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Saved from a deep freeze

By DAVID WOOD
Published March 4, 2007


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Darlene, my girlfriend when I lived in Eugene, Ore., loved her refrigerator. It was old and rusty, and she had bought it for only $10 five years before, but it had never stopped running, and every time she moved she found some way to take it with her. She nicknamed it "Frosty." It always had magnets holding recipes all over the door, and its rough hum sounded like a lullaby once you got used to it. Darlene always talked about us moving in together, but I always found excuses not to.

I was living at the time in Carolina's large house, renting a room for $75, along with three other people. Carolina had become a dear friend over the years, so when Darlene lost her apartment and couldn't find another place, Carolina suggested she move in with me for $25 more. At the time it made sense.

At first Darlene and Carolina got along like sisters, shopping together and going out to movies. I was beginning to feel neglected. Carolina was vegetarian, unlike Darlene and me, and taught Darlene how to make different dishes with tofu, beans and vegetables. Darlene taught Carolina how to play backgammon, and they often played into the early morning. Though the whole situation seemed bizarre to me, I relished the warm atmosphere of our serene family.

The warmth turned cold somehow when I wasn't looking. It started when Carolina put all of Darlene's recipes into a recipe box to make the refrigerator look neater, then threw out the magnets. It was bad, insensitive judgment, but even after Carolina halfheartedly apologized, I could sense I was now living Milton's Paradise Lost, with an epic battle coming up. They either argued or didn't talk, and the temperature dropped 10 degrees whenever they passed each other in a room.

Each confided in me her complaints about the other. Darlene resented the messy way Carolina left the living room and the friends she invited over. "I have to clean up after her! And I can hear her guests all night long through the walls! We pay rent! She needs to show some courtesy to us!"

Carolina didn't like how Darlene left her stockings drying in the bathroom. "And after she cooks, the kitchen smells like burnt meat! It makes me sick!" She called Darlene a carcass eater, and Darlene called her a hippie Nazi. They each referred to each other using that B word. I knew I should have taken Darlene's side, but I had lived with Carolina for two years before I met Darlene, and up until then we had been very close friends.

One night they confronted each other in the living room, screaming so loud the other tenants hid in their rooms. Dishes were broken, chairs were smashed, holes were punched in the walls. At one point I stepped between them to prevent a real fight. In the morning Darlene and I moved out, barely able to pay for an apartment a mile away but grateful to get it. Though Carolina didn't want me to leave, she understood.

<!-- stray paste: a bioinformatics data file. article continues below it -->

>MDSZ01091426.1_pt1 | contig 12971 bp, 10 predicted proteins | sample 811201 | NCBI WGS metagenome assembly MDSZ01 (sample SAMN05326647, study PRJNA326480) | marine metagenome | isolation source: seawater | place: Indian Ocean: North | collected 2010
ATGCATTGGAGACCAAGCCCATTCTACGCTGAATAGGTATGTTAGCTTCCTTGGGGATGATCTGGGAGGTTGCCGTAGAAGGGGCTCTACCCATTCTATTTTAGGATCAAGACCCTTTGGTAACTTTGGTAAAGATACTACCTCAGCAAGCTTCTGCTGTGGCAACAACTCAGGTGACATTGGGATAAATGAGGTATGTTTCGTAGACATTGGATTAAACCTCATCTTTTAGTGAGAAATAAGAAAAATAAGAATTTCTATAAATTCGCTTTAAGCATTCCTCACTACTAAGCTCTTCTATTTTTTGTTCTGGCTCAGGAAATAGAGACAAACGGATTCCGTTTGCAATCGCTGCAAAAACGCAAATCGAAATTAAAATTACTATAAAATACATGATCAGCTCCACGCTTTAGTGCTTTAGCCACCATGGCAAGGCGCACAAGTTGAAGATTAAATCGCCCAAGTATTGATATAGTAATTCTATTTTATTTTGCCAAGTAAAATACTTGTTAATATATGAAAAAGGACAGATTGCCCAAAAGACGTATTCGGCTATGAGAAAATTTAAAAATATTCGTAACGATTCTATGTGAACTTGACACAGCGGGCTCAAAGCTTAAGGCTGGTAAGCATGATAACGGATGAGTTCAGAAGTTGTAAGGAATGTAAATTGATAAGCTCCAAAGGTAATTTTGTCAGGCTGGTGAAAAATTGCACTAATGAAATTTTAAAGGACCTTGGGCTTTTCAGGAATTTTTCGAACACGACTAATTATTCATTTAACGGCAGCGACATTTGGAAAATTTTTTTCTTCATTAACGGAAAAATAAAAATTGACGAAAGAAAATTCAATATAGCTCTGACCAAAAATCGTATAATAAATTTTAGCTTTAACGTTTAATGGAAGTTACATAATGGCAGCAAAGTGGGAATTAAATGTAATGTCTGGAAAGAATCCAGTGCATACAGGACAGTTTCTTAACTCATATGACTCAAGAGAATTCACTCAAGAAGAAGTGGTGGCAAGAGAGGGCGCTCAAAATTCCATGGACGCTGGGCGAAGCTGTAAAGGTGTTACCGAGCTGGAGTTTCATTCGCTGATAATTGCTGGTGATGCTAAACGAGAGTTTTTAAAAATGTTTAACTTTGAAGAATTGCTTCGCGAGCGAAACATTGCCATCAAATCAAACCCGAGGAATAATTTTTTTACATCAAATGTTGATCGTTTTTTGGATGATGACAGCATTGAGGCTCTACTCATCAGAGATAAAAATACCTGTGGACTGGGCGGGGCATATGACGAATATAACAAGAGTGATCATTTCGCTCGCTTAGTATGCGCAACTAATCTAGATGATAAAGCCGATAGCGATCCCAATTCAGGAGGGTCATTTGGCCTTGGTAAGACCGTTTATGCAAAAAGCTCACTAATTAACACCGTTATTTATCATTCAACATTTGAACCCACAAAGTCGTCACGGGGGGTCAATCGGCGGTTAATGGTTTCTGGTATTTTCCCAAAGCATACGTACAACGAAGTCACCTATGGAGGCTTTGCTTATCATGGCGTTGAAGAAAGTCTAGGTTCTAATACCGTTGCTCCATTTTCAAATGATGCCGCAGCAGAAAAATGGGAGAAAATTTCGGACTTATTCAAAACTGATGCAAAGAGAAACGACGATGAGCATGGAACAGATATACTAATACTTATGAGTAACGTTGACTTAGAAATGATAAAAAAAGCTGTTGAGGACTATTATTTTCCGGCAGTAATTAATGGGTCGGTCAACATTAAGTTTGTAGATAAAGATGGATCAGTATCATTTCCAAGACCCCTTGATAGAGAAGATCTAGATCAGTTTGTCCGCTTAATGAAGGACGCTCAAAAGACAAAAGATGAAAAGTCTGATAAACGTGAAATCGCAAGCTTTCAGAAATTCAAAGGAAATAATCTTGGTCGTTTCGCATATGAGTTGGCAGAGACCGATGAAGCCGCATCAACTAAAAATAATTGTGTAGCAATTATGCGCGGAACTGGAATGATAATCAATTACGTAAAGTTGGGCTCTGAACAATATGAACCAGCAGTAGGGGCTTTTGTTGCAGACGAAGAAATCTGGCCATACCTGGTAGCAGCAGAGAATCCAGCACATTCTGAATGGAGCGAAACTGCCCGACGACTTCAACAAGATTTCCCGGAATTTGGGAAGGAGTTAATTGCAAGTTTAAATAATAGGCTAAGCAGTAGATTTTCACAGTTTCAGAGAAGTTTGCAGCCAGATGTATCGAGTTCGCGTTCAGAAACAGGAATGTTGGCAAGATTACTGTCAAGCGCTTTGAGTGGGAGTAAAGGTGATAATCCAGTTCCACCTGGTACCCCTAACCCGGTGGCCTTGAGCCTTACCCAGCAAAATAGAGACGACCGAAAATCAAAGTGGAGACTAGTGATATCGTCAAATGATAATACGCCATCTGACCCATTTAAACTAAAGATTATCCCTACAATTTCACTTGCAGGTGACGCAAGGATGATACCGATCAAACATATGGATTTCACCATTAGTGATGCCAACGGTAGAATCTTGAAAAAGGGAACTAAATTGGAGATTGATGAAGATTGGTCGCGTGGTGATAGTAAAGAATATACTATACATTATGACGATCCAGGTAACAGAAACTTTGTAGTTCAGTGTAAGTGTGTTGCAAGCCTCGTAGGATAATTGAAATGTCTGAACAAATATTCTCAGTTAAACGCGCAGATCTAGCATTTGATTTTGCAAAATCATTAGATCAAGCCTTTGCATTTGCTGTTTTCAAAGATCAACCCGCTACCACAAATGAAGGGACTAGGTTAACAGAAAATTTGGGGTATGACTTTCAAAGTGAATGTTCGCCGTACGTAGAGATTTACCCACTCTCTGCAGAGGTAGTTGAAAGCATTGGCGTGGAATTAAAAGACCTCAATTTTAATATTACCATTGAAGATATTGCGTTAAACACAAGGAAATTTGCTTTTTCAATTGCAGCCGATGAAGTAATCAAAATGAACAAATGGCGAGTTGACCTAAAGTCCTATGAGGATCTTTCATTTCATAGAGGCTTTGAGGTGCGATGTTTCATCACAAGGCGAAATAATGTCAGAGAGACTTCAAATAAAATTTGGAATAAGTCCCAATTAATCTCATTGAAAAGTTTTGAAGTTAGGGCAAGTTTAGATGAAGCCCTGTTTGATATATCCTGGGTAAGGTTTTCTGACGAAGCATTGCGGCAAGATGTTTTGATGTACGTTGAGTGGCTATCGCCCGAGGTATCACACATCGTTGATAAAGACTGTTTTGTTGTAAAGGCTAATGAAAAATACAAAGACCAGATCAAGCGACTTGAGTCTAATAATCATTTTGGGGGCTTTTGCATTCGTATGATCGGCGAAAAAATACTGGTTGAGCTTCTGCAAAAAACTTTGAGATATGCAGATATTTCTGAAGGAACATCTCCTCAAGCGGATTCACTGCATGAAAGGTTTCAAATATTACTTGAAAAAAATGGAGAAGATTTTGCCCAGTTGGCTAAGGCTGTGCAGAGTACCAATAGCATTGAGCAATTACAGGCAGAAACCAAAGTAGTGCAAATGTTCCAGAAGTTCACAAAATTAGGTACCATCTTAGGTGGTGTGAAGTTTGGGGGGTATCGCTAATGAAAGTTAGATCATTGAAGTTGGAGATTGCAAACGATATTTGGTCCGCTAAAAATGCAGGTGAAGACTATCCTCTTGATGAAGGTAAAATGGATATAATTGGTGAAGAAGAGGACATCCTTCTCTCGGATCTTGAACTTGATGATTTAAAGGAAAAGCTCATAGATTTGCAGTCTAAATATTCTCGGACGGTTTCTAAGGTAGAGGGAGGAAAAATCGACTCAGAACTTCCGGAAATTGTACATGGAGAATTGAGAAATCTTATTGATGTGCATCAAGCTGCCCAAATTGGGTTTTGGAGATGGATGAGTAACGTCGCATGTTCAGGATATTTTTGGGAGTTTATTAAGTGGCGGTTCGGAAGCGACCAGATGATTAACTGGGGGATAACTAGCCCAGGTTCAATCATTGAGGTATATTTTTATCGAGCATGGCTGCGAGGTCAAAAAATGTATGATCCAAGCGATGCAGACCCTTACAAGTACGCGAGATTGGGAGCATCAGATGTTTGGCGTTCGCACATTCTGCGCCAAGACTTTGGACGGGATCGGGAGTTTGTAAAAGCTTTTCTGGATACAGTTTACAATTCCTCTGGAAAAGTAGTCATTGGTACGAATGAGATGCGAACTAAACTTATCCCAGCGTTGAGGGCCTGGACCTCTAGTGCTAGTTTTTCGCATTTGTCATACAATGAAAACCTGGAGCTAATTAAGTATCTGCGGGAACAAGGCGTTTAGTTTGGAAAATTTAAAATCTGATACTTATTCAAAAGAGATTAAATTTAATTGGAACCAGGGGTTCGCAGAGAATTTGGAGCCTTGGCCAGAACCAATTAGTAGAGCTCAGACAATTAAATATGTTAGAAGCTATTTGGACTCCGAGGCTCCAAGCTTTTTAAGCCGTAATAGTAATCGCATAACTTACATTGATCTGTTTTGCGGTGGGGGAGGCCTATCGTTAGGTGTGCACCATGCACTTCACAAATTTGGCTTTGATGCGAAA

Darlene and I started our new life together with everything we needed.

Everything except for Frosty, her refrigerator.

Somehow we both forgot her refrigerator during the move, but now neither one of us was speaking to Carolina. I eventually sent her a letter, asking if I could come by and pick up the refrigerator. After all, she had two in her kitchen and only needed one. I didn't mention that we would end up with two at our new place.

Carolina wrote back, listing a number of expenses, including the electric bill and the cost of patching the walls and replacing broken items. I wrote back and mentioned she still owed us some rent and the deposit, that she had caused half the damage, and that our amount was larger than hers. That ended our communication for good. Darlene wanted her refrigerator back, but even she wasn't willing to pay for it. We agreed to forget about Frosty, a casualty of the war.

After six months, though, I missed my friend, and even Darlene began talking fondly of the good times she had spent with Carolina. We both forgave Carolina but couldn't bring ourselves to contact her. We weren't even sure she wanted to hear from us.

One day we were carrying groceries out the door of a health food grocery store when the pay phone next to the door rang. We looked at each other; then, for no reason I could fathom, I picked up the phone.

"Hello?"

"Who is this?" The voice was rude. I didn't know why I answered.

"David."

Silence. Then, "David Wood?"

It was Carolina. Apparently someone had used that pay phone to charge a long-distance call to her phone number and she was trying to find the culprit. She began talking as though I had never left, and for a minute I answered, feeling odd.

"Who are you talking to?" Darlene asked.

"It's Carolina."

"Is Darlene with you?" Carolina asked. "Put her on!"

Darlene took the phone, her eyes never leaving mine. "Hello?"

Darlene never said a word. For two minutes she listened and nodded as though Carolina could see her. Finally she said, "Okay, I will. See you then." She hung up. Tears were welling up in her eyes.

"She wants us to come by," Darlene said. "She said she was sorry." She buried her face in my shoulder. "She said every time she looked at the refrigerator she missed us both, and she missed the magnets on the door. She wants to give the refrigerator back to us and help me buy new magnets for it."

David Wood is a writer in St. Petersburg.

[Last modified March 3, 2007, 19:13:27]


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